What was striking about this client couple’s shared passion for collecting was that their lifestyle involved a lot of traveling, which exposed them to a variety of aesthetics, and as a result, put them on two ends of the spectrum as to how they saw this room coming together. She leaned towards a more traditional aesthetic, while he wanted to move into something more contemporary and edgy. My solution was to draw inspiration from the designs of the 1920’s, 30’s and 40’s, as these decades incorporated the traditional artisanal methods with the developing core of what is today's modern design.
Functionally, this historically important 'Great Room' from the 1850’s in Toronto didn’t work – friends would arrive for an evening, wander in, and eventually everyone would end up in the kitchen. To make it approachable and inviting, we created zones or smaller rooms within the larger room. In this 40' x 20' ‘Great Room’ we created three distinct seating areas including an original cozy Inglenook, a dining area and an area for the grand piano in the bay window. To create warmth and to help with sound issues, we installed rich, ochre, velvet fabric wall panels, a huge improvement over the original white paint. For the furnishings and draperies, each element was chosen for it’s unique historical and design qualities, as curated parts of an integrated whole.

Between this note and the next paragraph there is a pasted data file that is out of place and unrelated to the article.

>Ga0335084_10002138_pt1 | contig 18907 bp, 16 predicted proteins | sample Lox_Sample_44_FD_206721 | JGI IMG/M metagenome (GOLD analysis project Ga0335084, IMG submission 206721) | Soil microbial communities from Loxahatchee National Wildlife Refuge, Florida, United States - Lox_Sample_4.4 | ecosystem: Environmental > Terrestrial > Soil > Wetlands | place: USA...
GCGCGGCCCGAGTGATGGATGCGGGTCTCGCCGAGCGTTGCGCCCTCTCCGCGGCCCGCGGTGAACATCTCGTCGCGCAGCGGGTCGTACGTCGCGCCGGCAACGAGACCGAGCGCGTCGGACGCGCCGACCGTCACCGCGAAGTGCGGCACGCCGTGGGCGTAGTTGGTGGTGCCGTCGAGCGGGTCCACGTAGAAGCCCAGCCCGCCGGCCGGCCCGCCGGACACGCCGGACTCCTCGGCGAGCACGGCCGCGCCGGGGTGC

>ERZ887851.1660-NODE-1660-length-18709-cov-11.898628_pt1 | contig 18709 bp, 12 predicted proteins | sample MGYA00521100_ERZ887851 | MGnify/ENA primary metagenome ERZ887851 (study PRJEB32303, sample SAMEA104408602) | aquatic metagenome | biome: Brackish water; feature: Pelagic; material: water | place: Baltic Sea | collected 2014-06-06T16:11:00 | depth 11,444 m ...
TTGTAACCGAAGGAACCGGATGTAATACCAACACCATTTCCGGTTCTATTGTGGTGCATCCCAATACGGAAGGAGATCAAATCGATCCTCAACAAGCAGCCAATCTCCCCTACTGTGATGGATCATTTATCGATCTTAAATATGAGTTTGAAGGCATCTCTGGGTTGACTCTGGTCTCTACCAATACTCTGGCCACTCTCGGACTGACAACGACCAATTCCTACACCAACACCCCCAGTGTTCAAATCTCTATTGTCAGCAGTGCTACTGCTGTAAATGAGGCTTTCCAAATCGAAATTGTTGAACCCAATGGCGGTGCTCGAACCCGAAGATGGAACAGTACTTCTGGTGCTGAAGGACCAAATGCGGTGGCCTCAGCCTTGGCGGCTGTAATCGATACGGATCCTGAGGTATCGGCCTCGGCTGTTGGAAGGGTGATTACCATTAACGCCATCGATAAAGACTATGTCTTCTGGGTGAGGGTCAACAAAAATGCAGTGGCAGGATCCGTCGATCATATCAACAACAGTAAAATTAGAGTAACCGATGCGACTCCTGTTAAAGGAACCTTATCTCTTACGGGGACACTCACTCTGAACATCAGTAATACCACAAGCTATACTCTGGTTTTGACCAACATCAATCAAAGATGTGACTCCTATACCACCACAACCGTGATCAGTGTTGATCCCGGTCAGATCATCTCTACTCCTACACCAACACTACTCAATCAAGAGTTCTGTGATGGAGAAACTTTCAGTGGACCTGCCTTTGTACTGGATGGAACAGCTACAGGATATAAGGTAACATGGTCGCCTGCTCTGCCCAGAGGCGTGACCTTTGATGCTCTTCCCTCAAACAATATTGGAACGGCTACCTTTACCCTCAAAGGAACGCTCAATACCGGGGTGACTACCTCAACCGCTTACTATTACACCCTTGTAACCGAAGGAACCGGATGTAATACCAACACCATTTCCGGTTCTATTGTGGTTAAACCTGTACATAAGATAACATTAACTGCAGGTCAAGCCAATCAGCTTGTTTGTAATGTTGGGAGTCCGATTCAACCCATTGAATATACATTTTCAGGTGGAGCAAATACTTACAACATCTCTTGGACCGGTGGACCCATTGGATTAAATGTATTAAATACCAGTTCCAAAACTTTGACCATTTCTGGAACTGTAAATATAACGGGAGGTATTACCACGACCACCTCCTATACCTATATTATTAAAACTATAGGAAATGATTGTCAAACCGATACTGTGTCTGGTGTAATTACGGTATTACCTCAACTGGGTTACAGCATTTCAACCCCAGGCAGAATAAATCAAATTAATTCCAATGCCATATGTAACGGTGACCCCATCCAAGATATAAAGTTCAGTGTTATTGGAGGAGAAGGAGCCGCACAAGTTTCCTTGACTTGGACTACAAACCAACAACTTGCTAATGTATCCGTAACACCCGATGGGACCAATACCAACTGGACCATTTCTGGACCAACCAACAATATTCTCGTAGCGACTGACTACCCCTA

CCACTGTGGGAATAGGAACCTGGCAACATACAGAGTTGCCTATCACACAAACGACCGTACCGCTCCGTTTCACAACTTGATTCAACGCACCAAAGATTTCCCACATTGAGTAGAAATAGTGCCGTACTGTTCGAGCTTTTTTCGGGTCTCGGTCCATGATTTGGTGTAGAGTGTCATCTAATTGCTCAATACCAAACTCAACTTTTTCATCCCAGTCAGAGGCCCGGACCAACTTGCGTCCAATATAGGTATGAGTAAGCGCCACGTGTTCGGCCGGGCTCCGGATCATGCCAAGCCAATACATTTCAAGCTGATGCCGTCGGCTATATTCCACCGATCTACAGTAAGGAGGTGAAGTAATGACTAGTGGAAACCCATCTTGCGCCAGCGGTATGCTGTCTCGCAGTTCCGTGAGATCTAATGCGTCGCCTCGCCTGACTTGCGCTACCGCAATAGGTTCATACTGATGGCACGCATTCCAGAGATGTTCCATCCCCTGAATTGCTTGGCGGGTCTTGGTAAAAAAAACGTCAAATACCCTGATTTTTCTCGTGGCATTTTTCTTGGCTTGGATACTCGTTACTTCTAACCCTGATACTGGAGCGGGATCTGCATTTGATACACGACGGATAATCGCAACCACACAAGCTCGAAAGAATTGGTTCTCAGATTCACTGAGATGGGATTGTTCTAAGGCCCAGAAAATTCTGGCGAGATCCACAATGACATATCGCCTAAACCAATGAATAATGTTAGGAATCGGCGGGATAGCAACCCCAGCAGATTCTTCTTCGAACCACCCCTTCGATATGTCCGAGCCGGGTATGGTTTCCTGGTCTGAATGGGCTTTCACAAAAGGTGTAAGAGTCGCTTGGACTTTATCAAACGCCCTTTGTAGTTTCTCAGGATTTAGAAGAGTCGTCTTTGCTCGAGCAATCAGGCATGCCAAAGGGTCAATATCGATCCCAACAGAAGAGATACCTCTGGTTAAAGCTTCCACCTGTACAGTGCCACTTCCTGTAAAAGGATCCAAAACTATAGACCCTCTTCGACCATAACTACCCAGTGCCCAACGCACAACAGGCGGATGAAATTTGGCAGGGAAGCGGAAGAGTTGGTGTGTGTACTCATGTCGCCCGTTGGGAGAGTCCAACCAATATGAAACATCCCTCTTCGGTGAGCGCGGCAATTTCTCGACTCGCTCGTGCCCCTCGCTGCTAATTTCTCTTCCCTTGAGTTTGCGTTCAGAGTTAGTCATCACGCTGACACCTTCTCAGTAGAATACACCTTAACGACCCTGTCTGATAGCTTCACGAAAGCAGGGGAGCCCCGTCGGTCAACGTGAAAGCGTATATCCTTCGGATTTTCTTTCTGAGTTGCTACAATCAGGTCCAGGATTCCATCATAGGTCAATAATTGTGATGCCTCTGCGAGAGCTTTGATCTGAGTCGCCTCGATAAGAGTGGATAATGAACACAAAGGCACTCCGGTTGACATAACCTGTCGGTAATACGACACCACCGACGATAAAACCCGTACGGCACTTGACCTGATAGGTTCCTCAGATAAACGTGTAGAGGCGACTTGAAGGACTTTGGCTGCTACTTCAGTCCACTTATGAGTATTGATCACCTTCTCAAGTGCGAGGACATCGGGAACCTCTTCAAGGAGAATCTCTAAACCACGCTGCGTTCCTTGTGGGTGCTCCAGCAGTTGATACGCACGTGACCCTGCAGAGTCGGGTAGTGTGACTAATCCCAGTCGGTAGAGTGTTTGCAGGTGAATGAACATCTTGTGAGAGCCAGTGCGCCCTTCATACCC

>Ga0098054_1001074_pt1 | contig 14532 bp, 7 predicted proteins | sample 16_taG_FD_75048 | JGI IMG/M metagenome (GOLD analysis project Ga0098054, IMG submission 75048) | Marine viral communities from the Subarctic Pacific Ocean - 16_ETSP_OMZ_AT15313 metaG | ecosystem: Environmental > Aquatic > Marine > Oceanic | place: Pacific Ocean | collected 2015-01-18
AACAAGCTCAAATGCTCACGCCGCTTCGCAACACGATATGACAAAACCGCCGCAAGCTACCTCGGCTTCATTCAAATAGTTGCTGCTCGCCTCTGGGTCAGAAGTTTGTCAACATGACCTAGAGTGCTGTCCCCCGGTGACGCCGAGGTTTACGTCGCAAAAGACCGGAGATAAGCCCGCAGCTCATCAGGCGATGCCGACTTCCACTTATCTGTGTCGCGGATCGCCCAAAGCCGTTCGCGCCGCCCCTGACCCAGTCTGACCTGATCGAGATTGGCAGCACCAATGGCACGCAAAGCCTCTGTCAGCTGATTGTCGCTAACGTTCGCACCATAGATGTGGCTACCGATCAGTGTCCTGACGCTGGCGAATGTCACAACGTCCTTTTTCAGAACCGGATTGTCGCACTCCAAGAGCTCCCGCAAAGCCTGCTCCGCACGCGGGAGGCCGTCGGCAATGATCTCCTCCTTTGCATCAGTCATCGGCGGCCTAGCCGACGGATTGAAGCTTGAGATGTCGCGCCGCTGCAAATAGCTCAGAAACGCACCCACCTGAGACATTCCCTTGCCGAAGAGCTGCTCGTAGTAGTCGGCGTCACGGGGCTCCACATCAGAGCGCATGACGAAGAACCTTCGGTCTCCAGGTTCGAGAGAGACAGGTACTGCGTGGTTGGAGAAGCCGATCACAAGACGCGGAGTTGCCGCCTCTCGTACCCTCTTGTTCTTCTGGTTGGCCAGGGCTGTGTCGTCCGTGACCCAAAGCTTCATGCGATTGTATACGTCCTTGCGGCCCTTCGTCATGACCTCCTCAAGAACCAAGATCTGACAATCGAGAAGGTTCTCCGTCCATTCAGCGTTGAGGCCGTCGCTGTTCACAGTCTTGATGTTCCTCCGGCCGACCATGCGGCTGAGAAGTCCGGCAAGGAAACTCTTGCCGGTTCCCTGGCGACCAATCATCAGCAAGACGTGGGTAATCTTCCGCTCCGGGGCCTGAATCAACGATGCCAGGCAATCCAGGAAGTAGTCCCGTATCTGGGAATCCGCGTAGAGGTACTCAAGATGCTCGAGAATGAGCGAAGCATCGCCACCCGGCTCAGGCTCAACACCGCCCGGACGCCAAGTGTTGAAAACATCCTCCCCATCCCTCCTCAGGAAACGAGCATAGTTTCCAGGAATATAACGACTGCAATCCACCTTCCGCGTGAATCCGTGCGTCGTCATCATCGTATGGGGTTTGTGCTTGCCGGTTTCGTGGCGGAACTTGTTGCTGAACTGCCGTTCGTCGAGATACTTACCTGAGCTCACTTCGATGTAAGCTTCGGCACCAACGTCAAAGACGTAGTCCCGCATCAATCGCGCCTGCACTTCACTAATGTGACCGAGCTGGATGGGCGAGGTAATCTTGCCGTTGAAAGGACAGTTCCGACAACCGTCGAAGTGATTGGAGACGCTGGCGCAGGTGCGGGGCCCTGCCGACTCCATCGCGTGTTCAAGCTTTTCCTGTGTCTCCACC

The result: a room that functions seamlessly as a gathering place for guests, and as a gallery of art and one-of-a-kind furniture that has become the heart and soul of the home.